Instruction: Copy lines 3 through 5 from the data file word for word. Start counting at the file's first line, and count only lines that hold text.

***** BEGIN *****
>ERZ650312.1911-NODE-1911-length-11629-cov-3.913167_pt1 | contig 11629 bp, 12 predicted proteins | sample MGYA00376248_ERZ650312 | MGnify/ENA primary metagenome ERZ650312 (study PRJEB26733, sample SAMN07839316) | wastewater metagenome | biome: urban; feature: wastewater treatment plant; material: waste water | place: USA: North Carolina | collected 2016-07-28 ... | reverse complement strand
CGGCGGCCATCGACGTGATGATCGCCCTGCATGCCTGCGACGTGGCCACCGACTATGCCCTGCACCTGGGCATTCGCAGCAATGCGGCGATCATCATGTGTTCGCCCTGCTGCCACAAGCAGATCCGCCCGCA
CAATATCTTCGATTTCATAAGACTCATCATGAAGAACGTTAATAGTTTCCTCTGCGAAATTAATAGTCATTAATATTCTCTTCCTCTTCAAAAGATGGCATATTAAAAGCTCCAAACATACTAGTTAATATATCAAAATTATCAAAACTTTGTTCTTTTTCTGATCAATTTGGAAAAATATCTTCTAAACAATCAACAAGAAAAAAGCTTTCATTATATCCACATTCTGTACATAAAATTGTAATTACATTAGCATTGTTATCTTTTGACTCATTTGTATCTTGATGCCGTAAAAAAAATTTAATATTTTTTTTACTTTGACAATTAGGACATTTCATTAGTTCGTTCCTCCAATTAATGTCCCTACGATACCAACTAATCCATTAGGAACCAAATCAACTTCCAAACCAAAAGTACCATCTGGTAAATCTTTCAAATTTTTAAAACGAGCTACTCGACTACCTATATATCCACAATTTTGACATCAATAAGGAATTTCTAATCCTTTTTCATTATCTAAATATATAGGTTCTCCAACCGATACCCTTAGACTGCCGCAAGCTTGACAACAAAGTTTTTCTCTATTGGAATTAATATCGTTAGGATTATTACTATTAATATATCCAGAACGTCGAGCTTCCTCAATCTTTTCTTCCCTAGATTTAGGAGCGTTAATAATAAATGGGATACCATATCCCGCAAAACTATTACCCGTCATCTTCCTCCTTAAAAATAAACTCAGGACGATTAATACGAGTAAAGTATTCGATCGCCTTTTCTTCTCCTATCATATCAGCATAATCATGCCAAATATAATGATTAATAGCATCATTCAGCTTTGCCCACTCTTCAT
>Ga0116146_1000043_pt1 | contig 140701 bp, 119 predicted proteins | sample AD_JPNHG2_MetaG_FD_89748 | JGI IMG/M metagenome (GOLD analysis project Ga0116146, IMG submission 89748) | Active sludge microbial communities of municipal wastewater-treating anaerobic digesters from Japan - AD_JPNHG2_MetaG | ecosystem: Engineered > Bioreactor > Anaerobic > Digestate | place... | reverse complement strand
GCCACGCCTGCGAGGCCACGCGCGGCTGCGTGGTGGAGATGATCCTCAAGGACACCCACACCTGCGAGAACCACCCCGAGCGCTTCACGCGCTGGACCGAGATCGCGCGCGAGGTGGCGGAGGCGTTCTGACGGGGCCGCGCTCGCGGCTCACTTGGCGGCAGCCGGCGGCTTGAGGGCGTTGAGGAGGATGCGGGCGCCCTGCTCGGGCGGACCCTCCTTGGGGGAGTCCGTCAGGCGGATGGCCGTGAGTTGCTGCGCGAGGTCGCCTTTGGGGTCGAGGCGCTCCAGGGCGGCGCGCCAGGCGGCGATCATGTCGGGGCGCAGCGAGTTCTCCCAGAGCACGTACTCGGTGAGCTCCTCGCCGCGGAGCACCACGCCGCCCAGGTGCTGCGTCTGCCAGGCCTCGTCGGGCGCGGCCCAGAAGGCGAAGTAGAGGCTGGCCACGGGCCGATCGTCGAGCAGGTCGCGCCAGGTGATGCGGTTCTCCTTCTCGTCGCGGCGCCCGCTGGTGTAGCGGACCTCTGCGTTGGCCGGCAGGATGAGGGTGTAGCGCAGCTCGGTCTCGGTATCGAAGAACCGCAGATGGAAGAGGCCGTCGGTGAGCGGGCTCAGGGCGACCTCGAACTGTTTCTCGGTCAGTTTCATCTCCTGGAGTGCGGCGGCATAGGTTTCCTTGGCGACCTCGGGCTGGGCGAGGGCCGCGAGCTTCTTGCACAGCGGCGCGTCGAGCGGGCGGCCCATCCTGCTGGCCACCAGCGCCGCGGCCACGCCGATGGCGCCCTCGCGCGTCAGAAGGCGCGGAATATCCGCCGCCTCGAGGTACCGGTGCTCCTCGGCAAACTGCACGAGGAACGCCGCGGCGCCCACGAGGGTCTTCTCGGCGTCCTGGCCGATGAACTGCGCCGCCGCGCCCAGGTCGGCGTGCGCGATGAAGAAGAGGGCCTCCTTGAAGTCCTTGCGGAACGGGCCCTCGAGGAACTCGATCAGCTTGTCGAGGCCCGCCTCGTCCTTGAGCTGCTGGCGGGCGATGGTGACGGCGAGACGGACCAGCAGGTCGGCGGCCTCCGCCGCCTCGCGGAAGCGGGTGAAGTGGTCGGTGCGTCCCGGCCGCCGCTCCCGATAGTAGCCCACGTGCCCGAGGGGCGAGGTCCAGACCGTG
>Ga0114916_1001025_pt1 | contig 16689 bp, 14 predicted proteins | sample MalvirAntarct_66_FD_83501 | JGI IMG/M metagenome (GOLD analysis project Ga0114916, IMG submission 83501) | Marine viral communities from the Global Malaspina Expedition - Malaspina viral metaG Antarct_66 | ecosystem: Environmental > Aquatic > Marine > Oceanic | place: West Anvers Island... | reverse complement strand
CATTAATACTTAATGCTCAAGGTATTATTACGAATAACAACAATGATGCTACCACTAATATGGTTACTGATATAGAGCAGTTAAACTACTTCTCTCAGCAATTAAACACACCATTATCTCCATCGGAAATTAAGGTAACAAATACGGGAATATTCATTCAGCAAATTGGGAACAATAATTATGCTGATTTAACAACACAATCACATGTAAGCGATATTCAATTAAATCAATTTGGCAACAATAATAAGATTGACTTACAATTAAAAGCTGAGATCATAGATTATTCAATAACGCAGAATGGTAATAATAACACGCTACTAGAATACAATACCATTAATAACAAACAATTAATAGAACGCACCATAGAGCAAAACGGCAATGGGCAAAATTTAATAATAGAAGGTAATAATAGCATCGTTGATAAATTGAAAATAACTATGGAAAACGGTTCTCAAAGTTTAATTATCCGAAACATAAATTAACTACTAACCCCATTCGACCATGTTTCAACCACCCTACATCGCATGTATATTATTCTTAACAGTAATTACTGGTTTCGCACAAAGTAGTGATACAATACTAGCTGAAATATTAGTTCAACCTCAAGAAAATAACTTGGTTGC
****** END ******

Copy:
CAATATCTTCGATTTCATAAGACTCATCATGAAGAACGTTAATAGTTTCCTCTGCGAAATTAATAGTCATTAATATTCTCTTCCTCTTCAAAAGATGGCATATTAAAAGCTCCAAACATACTAGTTAATATATCAAAATTATCAAAACTTTGTTCTTTTTCTGATCAATTTGGAAAAATATCTTCTAAACAATCAACAAGAAAAAAGCTTTCATTATATCCACATTCTGTACATAAAATTGTAATTACATTAGCATTGTTATCTTTTGACTCATTTGTATCTTGATGCCGTAAAAAAAATTTAATATTTTTTTTACTTTGACAATTAGGACATTTCATTAGTTCGTTCCTCCAATTAATGTCCCTACGATACCAACTAATCCATTAGGAACCAAATCAACTTCCAAACCAAAAGTACCATCTGGTAAATCTTTCAAATTTTTAAAACGAGCTACTCGACTACCTATATATCCACAATTTTGACATCAATAAGGAATTTCTAATCCTTTTTCATTATCTAAATATATAGGTTCTCCAACCGATACCCTTAGACTGCCGCAAGCTTGACAACAAAGTTTTTCTCTATTGGAATTAATATCGTTAGGATTATTACTATTAATATATCCAGAACGTCGAGCTTCCTCAATCTTTTCTTCCCTAGATTTAGGAGCGTTAATAATAAATGGGATACCATATCCCGCAAAACTATTACCCGTCATCTTCCTCCTTAAAAATAAACTCAGGACGATTAATACGAGTAAAGTATTCGATCGCCTTTTCTTCTCCTATCATATCAGCATAATCATGCCAAATATAATGATTAATAGCATCATTCAGCTTTGCCCACTCTTCAT
>Ga0116146_1000043_pt1 | contig 140701 bp, 119 predicted proteins | sample AD_JPNHG2_MetaG_FD_89748 | JGI IMG/M metagenome (GOLD analysis project Ga0116146, IMG submission 89748) | Active sludge microbial communities of municipal wastewater-treating anaerobic digesters from Japan - AD_JPNHG2_MetaG | ecosystem: Engineered > Bioreactor > Anaerobic > Digestate | place... | reverse complement strand
GCCACGCCTGCGAGGCCACGCGCGGCTGCGTGGTGGAGATGATCCTCAAGGACACCCACACCTGCGAGAACCACCCCGAGCGCTTCACGCGCTGGACCGAGATCGCGCGCGAGGTGGCGGAGGCGTTCTGACGGGGCCGCGCTCGCGGCTCACTTGGCGGCAGCCGGCGGCTTGAGGGCGTTGAGGAGGATGCGGGCGCCCTGCTCGGGCGGACCCTCCTTGGGGGAGTCCGTCAGGCGGATGGCCGTGAGTTGCTGCGCGAGGTCGCCTTTGGGGTCGAGGCGCTCCAGGGCGGCGCGCCAGGCGGCGATCATGTCGGGGCGCAGCGAGTTCTCCCAGAGCACGTACTCGGTGAGCTCCTCGCCGCGGAGCACCACGCCGCCCAGGTGCTGCGTCTGCCAGGCCTCGTCGGGCGCGGCCCAGAAGGCGAAGTAGAGGCTGGCCACGGGCCGATCGTCGAGCAGGTCGCGCCAGGTGATGCGGTTCTCCTTCTCGTCGCGGCGCCCGCTGGTGTAGCGGACCTCTGCGTTGGCCGGCAGGATGAGGGTGTAGCGCAGCTCGGTCTCGGTATCGAAGAACCGCAGATGGAAGAGGCCGTCGGTGAGCGGGCTCAGGGCGACCTCGAACTGTTTCTCGGTCAGTTTCATCTCCTGGAGTGCGGCGGCATAGGTTTCCTTGGCGACCTCGGGCTGGGCGAGGGCCGCGAGCTTCTTGCACAGCGGCGCGTCGAGCGGGCGGCCCATCCTGCTGGCCACCAGCGCCGCGGCCACGCCGATGGCGCCCTCGCGCGTCAGAAGGCGCGGAATATCCGCCGCCTCGAGGTACCGGTGCTCCTCGGCAAACTGCACGAGGAACGCCGCGGCGCCCACGAGGGTCTTCTCGGCGTCCTGGCCGATGAACTGCGCCGCCGCGCCCAGGTCGGCGTGCGCGATGAAGAAGAGGGCCTCCTTGAAGTCCTTGCGGAACGGGCCCTCGAGGAACTCGATCAGCTTGTCGAGGCCCGCCTCGTCCTTGAGCTGCTGGCGGGCGATGGTGACGGCGAGACGGACCAGCAGGTCGGCGGCCTCCGCCGCCTCGCGGAAGCGGGTGAAGTGGTCGGTGCGTCCCGGCCGCCGCTCCCGATAGTAGCCCACGTGCCCGAGGGGCGAGGTCCAGACCGTG